Transitions (and why I hate Clay)

This assignment was difficult. We had to turn our ideas into objects, which sounds easy, but when faced with the limitations of materials, is actually quite hard.

Our lecturer did an awesome presentation on ‘transitions’, which is the whole point of the assignment. Transitions are where different parts of an object meet up. There’s a lot more to it than you’d think at first, but you can look at all the pictures and read the detailed explanations in this handy pdf: Transitions A1 (Part B)

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We started by choosing 3 shapes. To save time and get straight to the crux of the assignment, I got a friend to choose my shapes, willy-nilly, and I did the same for him. I have to create an object with these 3 shapes on the surface and connect them together using transitions. They can be smooth, crooked, elegant or bold, but they must work well together.

Like the last model-making assignment, we have to make the same object with 3 different materials; wire, cardboard and foam/clay. Because I’d never used clay before, I chose that one. What a dumb idea.

My group shared a big hunk of clay. I asked the lady in the clay shop for something white that would have a smooth finish and she sold me some kiln-fire clay. I learned soon after that solid clay explodes when you fire it, so you must build it hollow. Here’s where the fun starts:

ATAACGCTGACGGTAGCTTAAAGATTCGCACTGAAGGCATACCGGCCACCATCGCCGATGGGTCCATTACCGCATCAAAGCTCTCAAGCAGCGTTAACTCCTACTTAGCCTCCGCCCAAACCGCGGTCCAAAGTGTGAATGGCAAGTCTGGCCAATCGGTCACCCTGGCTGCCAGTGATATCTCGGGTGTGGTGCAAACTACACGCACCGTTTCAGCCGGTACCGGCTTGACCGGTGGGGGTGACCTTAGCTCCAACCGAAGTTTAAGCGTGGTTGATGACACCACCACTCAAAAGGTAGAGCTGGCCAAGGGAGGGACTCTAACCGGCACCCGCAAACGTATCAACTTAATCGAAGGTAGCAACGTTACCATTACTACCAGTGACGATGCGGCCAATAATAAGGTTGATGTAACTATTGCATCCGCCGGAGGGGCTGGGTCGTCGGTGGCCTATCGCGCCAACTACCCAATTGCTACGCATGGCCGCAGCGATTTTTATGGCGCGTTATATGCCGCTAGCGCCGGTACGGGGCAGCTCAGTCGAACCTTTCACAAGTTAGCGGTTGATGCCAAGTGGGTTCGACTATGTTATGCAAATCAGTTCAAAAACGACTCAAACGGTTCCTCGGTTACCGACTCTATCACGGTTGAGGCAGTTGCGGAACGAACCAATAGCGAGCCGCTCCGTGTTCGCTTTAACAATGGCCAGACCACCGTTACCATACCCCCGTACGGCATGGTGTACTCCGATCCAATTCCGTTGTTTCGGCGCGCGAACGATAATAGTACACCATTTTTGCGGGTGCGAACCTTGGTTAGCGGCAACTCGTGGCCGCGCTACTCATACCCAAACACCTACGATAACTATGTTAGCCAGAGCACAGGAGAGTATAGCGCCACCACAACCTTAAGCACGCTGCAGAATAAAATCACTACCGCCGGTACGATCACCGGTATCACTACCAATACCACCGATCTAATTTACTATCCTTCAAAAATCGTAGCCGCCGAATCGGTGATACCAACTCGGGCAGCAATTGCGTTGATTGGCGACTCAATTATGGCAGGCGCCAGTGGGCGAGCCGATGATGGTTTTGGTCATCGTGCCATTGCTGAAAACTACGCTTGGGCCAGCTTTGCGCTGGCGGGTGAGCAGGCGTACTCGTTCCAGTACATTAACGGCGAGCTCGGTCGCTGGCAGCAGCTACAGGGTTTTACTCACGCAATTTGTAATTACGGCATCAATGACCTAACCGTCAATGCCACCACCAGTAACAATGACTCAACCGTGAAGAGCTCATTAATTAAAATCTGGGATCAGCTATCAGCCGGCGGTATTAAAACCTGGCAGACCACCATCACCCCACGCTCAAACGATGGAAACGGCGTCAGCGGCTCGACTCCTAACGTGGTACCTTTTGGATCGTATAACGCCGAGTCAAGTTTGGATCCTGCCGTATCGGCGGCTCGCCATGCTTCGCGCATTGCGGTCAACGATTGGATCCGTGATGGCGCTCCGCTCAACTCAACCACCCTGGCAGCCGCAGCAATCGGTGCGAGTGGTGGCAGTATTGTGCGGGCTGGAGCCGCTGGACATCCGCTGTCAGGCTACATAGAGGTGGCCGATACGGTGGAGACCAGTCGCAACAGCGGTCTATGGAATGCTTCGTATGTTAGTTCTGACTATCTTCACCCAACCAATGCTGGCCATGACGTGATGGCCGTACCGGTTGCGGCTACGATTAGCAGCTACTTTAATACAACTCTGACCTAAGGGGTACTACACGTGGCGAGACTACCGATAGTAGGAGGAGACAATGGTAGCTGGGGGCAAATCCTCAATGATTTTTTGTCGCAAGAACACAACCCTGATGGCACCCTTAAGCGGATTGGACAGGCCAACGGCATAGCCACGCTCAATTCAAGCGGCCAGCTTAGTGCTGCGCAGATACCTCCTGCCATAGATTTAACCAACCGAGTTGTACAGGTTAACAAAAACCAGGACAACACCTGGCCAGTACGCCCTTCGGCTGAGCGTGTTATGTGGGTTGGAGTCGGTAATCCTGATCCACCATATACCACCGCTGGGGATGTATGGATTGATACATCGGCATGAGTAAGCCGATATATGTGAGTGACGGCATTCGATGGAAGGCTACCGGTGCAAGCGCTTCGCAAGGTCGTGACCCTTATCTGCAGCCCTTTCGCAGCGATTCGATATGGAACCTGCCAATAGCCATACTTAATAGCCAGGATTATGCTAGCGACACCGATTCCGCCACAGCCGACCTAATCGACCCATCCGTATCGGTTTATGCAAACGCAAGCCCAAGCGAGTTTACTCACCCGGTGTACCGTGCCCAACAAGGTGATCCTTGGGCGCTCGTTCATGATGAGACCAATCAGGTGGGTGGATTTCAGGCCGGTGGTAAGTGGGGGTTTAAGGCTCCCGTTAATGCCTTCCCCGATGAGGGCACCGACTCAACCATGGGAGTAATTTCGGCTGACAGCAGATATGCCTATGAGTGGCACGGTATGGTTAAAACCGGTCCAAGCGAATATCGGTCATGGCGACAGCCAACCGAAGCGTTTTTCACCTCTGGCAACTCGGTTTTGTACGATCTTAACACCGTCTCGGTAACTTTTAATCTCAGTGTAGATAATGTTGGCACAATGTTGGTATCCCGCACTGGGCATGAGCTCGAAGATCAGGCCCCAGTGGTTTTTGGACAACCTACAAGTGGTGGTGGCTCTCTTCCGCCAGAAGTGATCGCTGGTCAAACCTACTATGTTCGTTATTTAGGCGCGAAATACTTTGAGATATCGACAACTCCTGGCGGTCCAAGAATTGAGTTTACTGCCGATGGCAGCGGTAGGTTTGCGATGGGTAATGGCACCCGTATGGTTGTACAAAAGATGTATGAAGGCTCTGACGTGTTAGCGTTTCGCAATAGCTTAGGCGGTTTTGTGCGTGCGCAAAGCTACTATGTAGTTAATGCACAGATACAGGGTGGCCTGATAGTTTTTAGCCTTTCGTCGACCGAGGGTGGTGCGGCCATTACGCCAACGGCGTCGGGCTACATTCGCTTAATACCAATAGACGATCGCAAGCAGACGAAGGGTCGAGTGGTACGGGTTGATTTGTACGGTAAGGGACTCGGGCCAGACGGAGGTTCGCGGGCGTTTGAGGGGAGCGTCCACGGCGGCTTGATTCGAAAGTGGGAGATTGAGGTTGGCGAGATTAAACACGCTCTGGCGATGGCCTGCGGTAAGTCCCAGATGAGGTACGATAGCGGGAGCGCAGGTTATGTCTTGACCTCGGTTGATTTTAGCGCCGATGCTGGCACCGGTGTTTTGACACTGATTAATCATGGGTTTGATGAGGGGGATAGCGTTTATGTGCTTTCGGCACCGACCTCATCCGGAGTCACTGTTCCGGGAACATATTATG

I had plenty of ideas for how to make super interesting transitions. very few of these worked in practice:

Creating something hollow using a soft material is incredibly tedious. Creating something with intricacies is near impossible. I tried again and got better, but was still unhappy with the way my idea was turning out. Finally, I formed a new idea around the limitations of the material. While I thought it was basic, the transitions worked, and I received compliments on the design.

The wire model was the easiest. I love working with wire. I can highlight the best features without showing the rest. I love including as little detail as possible to convey as much information as necessary.

The first edition didn’t contain quite enough information to show the curvature around the back and the gradient of width from top to bottom, so I added two secondary lines in the final edition.

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Cardboard looks cool and I don’t mind it stylistically, but it definitely requires the most manual labour. I haven’t learnt how to measure objects and prep files for laser-cutting yet, so at the moment, it’s all by hand with guestimation.

And the final models, which I handed in early and got a good mark for:

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